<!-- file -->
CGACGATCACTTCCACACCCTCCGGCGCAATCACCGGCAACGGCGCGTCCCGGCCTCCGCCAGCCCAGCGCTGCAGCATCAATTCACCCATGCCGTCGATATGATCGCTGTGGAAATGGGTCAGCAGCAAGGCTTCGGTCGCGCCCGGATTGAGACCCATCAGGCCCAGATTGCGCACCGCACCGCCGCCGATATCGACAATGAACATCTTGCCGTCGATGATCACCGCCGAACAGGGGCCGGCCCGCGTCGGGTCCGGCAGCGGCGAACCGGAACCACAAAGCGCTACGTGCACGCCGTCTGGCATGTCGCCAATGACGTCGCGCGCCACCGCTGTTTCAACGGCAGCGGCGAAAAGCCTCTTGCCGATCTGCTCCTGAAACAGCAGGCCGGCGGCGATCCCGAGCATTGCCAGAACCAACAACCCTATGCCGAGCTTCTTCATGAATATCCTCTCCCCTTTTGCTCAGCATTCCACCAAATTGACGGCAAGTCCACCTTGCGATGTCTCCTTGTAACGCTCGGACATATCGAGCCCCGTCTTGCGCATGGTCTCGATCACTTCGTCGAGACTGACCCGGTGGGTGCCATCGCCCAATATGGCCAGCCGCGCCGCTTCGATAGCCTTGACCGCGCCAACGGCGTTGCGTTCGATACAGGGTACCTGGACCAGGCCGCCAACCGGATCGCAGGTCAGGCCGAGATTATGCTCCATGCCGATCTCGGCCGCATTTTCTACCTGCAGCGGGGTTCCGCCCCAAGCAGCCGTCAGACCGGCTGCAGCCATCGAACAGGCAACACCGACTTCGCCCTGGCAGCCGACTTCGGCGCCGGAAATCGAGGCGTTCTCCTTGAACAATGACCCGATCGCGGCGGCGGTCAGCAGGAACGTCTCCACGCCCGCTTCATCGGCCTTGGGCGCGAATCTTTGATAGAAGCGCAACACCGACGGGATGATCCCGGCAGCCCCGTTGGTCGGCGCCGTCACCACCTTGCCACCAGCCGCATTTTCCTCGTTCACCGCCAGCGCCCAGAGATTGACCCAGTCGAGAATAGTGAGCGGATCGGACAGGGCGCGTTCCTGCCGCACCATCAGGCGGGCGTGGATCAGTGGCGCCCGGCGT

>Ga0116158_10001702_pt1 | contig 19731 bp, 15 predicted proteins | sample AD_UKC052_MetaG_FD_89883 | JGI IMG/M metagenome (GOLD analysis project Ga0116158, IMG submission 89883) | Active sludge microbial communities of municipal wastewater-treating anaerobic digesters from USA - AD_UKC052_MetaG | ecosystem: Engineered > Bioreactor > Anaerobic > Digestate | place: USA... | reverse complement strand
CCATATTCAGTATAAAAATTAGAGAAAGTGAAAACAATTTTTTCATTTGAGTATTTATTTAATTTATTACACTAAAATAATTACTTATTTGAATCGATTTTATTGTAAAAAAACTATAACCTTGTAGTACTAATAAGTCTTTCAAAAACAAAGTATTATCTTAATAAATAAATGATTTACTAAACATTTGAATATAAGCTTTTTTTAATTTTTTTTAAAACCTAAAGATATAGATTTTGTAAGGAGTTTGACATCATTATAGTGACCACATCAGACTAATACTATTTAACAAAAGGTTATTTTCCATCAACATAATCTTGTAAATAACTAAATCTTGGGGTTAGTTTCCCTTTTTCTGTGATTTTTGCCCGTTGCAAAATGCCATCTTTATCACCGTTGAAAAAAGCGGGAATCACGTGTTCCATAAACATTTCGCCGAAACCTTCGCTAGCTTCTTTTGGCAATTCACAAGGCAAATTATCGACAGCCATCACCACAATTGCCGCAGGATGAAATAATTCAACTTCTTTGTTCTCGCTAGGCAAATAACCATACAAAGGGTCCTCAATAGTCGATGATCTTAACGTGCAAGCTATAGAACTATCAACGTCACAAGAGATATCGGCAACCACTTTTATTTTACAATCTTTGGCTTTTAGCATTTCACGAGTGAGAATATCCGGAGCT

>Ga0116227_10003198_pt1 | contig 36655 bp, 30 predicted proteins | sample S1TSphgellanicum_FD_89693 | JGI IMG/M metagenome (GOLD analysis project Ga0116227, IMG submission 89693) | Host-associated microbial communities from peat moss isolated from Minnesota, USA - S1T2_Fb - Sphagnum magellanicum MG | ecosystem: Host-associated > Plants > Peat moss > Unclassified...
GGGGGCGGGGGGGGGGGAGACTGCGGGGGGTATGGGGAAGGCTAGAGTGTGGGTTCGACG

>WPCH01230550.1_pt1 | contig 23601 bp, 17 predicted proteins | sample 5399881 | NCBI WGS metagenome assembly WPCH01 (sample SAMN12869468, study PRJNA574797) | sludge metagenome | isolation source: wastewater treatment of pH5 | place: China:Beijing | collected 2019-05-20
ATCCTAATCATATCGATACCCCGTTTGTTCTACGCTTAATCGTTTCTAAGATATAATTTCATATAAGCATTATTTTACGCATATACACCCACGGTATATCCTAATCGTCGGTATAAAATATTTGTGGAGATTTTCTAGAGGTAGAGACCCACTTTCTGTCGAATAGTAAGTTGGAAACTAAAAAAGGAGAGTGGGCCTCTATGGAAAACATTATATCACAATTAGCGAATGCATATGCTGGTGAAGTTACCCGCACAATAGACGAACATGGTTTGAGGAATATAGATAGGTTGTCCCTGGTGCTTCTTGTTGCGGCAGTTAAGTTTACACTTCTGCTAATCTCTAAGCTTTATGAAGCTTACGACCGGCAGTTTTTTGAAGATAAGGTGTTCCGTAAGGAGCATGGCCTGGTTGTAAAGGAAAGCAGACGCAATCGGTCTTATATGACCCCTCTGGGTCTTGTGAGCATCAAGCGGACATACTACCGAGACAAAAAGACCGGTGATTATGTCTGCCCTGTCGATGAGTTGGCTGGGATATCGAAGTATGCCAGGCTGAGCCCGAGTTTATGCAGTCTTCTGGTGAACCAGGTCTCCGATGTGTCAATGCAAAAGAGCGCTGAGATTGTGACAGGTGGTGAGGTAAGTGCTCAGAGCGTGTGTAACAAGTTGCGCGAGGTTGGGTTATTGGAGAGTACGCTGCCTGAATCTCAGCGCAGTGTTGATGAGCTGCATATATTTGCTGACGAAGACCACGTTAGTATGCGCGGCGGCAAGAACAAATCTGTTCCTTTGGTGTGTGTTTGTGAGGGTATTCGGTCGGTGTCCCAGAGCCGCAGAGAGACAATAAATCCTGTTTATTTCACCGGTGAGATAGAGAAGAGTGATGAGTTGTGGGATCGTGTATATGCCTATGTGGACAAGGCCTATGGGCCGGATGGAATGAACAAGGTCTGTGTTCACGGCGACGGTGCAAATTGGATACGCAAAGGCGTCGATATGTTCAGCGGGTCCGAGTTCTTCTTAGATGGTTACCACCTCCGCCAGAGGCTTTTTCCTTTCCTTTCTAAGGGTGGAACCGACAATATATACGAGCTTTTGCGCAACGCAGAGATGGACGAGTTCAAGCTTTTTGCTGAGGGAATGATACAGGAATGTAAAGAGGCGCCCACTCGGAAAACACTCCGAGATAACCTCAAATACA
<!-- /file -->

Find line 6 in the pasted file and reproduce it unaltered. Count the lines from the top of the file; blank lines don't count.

>WPCH01230550.1_pt1 | contig 23601 bp, 17 predicted proteins | sample 5399881 | NCBI WGS metagenome assembly WPCH01 (sample SAMN12869468, study PRJNA574797) | sludge metagenome | isolation source: wastewater treatment of pH5 | place: China:Beijing | collected 2019-05-20